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Billy Graham's 1950 message in Medford: repentance

Two nights before the football season opener in 1950, Billy Graham took center stage at the Medford High School stadium.

Young, dashing and already a popular evangelist, Graham had just concluded a crusade at Portland's Multnomah Stadium, where 20,000 people — including Oregon Gov. Douglas McKay and Washington Gov. Arthur Langley — turned out on the final night.

On Sept. 6, 1950, Graham, who died Wednesday at the age of 99, drew one of the largest crowds the Rogue Valley had seen to that point, with attendees driving from the coast, Klamath Basin, Douglas County and Northern California.

Before interstate freeways linked America, U.S. 99 served as the primary north-south route between Canada and Mexico. The day before appearing in Medford, Graham was in Eugene.

Graham stopped in Jackson County en route to a crusade at the Rose Bowl in Pasadena, accompanied by his song leader — and later studio announcer — Cliff Barrows, soloist George Beverly Shea, other staff, and a member of the Youth for Christ organization.

Somewhere between 9,000 and 12,000 people attended the one-night appearance in Medford, contrasting with the weeklong, or weeks-long, crusades in metropolitan areas.

Surrounded by local pastors and hundreds of choir members from local churches, Graham delivered a message of repentance.

Mail Tribune City Editor Eric Allen Jr. covered the revival meeting, in which Graham took a passage from the Old Testament prophet Amos for his text. Graham's theme, he wrote, "was a call for Americans to 'prepare to meet thy God, for judgment is coming.' "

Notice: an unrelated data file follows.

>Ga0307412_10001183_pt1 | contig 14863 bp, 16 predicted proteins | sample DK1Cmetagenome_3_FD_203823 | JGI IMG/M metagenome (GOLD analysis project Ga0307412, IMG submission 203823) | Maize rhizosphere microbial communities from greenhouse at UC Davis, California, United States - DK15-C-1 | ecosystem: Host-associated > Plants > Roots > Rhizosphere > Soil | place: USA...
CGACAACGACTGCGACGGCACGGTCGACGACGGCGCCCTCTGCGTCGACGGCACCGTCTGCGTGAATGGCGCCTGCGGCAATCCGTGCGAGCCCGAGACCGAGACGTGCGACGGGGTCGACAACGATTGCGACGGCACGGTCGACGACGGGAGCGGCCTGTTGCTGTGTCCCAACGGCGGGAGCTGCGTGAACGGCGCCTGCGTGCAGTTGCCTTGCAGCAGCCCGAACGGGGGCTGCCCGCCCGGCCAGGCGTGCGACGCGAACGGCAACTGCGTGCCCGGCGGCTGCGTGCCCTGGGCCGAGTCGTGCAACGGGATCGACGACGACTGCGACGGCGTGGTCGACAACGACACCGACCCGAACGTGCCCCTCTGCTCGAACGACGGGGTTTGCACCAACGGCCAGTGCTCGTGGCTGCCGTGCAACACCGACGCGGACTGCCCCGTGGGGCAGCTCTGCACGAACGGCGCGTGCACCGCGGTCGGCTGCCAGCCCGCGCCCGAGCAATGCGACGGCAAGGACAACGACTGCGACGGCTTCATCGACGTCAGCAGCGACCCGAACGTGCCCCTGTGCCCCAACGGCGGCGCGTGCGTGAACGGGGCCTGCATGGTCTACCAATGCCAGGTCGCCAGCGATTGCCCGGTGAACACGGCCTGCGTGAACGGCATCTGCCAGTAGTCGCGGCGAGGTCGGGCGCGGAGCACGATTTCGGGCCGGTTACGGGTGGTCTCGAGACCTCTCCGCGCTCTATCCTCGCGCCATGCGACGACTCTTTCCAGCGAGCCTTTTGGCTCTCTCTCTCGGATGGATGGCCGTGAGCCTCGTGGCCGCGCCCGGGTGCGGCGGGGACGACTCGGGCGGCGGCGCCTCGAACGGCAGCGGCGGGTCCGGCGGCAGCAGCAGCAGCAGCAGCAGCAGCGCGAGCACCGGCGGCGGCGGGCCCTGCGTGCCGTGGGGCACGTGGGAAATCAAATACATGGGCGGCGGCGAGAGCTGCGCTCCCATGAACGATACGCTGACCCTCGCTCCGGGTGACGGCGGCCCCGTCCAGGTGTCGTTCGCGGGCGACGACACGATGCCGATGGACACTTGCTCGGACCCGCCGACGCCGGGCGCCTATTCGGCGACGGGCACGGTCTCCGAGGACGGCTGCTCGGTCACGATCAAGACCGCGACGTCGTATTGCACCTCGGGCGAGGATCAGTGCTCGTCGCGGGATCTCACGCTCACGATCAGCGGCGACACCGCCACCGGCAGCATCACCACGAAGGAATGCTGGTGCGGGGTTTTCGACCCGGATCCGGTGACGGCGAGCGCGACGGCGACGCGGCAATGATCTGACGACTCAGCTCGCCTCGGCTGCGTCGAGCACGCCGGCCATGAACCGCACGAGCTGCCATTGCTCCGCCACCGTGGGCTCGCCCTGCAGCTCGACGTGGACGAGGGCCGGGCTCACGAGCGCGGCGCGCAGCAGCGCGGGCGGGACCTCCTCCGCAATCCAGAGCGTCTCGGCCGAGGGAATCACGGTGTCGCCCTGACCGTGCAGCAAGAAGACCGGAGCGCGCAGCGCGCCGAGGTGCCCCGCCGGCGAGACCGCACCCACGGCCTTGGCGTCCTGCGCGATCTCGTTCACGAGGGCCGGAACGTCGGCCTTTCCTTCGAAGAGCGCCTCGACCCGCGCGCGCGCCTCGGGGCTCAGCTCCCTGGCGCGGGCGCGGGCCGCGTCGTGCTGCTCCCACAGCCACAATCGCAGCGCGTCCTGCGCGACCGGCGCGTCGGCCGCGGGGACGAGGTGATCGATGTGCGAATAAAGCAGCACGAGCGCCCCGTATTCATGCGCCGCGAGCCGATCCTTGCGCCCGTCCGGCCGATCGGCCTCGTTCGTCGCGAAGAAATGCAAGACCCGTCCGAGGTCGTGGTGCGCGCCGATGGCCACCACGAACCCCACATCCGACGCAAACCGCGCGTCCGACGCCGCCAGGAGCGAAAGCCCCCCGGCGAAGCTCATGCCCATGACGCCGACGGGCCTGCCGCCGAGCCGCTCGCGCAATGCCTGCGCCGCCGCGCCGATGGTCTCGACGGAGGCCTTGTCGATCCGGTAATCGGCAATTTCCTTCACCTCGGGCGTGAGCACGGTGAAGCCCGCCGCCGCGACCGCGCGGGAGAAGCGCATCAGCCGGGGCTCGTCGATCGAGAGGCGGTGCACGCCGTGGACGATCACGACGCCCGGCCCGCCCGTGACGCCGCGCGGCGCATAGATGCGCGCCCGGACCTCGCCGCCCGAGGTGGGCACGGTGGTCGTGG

Graham drew a parallel between America's wickedness and that of Israel during Amos' day in the 8th century B.C.

"We are standing on the brink of catastrophe, and the only thing to save us is an old-fashioned, God-sent revival," Allen quoted Graham. "In two years, without the intervention of God, it will be all over (for) our schools, our churches, our way of life."

Fred DeVos, pastor of Grace Community Church in Central Point, arrived in the Rogue Valley three years later. But he saw Graham during his tent-revival days in the 1940s when his parents drove them from Arizona to take in a crusade in Southern California.

"I remember walking into the tent — it was huge, with sawdust on the floor, and chairs," DeVos said. "Billy Graham has been a godly example, and role model to me."

DeVos recalls his days at Prairie Bible Institute in Alberta, Canada, when a speaker once asked how many of the more than 500 students at a Tuesday evening event had been saved at a Billy Graham crusade.

"I couldn't believe how many kids stood up in that meeting," he said. "One thing that was such a blessing is that through all his ministry, he and his staff never had a moral problem; they were squeaky clean."

— Reach reporter Greg Stiles at 541-776-4463 or gstiles@rosebudmedia.com. Follow him on Twitter at www.twitter.com/GregMTBusiness or www.facebook.com/greg.stiles.31.

The Rev. Billy Graham speaks during the Mission Metroplex at Texas Stadium in Irving, Texas, Thursday, Oct. 17, 2002. Graham died Wednesday at age 99. (AP Photo/LM Otero)